How far would you go to address every regret you ever had? That’s the question at the heart of Haig’s latest novel, which imagines the plane between life and death as a vast library filled with books detailing every existence a person could have. Thrust into this mysterious way station is Nora Seed, a depressed and desperate woman estranged from her family and friends. Nora has just lost her job, and her cat is dead. Believing she has no reason to go on, she writes a farewell note and takes an overdose of antidepressants. But instead of waking up in heaven, hell, or eternal nothingness, she finds herself in a library filled with books that offer her a chance to experience an infinite number of new lives. Guided by Mrs. Elm, her former school librarian, she can pull a book from the shelf and enter a new existence—as a country pub owner with her ex-boyfriend, as a researcher on an Arctic island, as a rock star singing in stadiums full of screaming fans. But how will she know which life will make her happy? This book isn't heavy on hows; you won’t need an advanced degree in quantum physics or string theory to follow its simple yet fantastical logic. Predicting the path Nora will ultimately choose isn’t difficult, either. Haig treats the subject of suicide with a light touch, and the book’s playful tone will be welcome to readers who like their fantasies sweet if a little too forgettable.

A whimsical fantasy about learning what’s important in life.

Pub Date: Sept. 29, 2020

ISBN: 978-0-52-555947-4

Page Count: 336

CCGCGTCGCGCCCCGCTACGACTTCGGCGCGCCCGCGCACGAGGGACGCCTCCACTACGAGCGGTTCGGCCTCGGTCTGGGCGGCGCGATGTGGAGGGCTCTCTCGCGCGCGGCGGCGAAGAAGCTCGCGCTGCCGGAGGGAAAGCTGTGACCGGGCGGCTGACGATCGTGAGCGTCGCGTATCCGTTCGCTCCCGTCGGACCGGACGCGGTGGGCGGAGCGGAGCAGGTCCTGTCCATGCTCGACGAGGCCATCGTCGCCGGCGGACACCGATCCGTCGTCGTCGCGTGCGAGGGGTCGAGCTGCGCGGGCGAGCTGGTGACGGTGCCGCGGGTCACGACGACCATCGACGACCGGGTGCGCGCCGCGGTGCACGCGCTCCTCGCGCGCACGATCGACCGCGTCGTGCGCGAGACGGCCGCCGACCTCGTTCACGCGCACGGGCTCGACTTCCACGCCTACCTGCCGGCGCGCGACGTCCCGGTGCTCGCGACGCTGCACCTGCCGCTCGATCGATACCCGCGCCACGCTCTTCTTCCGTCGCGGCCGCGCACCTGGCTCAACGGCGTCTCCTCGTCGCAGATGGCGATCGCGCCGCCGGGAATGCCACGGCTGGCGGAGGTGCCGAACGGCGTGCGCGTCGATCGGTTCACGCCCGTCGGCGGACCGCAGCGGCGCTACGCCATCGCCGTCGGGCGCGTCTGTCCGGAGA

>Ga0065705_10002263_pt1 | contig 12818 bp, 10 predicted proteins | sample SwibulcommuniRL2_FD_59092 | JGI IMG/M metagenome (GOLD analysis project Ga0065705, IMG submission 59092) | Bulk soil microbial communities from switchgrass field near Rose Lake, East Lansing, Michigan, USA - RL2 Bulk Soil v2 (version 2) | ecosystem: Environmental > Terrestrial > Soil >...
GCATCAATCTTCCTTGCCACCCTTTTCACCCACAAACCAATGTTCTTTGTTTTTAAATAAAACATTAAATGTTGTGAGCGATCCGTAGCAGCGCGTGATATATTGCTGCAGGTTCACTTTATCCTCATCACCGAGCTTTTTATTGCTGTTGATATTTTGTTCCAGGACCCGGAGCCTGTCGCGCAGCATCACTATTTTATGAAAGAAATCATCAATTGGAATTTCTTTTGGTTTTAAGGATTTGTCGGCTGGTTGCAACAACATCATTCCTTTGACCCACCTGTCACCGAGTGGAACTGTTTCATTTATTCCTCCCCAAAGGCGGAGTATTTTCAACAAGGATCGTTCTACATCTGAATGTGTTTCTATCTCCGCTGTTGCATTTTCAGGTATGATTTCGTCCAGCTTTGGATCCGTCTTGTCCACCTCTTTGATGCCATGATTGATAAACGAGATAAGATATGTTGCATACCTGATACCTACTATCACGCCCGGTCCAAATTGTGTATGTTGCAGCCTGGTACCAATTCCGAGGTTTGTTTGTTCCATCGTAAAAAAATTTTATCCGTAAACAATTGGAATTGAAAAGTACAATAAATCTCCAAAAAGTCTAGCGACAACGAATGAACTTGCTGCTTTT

Publisher: Viking

Review Posted Online: July 14, 2020

Kirkus Reviews Issue: Aug. 1, 2020

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A welcome literary resurrection that deserves a place alongside Wright’s best-known work.

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THE MAN WHO LIVED UNDERGROUND

A falsely accused Black man goes into hiding in this masterful novella by Wright (1908-1960), finally published in full.

Written in 1941 and '42, between Wright’s classics Native Son and Black Boy, this short novel concerns Fred Daniels, a modest laborer who’s arrested by police officers and bullied into signing a false confession that he killed the residents of a house near where he was working. In a brief unsupervised moment, he escapes through a manhole and goes into hiding in a sewer. A series of allegorical, surrealistic set pieces ensues as Fred explores the nether reaches of a church, a real estate firm, and a jewelry store. Each stop is an opportunity for Wright to explore themes of hope, greed, and exploitation; the real estate firm, Wright notes, “collected hundreds of thousands of dollars in rent from poor colored folks.” But Fred’s deepening existential crisis and growing distance from society keep the scenes from feeling like potted commentaries. As he wallpapers his underground warren with cash, mocking and invalidating the currency, he registers a surrealistic but engrossing protest against divisive social norms. The novel, rejected by Wright’s publisher, has only appeared as a substantially truncated short story until now, without the opening setup and with a different ending. Wright's take on racial injustice seems to have unsettled his publisher: A note reveals that an editor found reading about Fred’s treatment by the police “unbearable.” That may explain why Wright, in an essay included here, says its focus on race is “rather muted,” emphasizing broader existential themes. Regardless, as an afterword by Wright’s grandson Malcolm attests, the story now serves as an allegory both of Wright (he moved to France, an “exile beyond the reach of Jim Crow and American bigotry”) and American life. Today, it resonates deeply as a story about race and the struggle to envision a different, better world.

A welcome literary resurrection that deserves a place alongside Wright’s best-known work.

Pub Date: April 20, 2021

ISBN: 978-1-59853-676-8

Page Count: 240

Publisher: Library of America

Review Posted Online: March 17, 2021

Kirkus Reviews Issue: April 1, 2021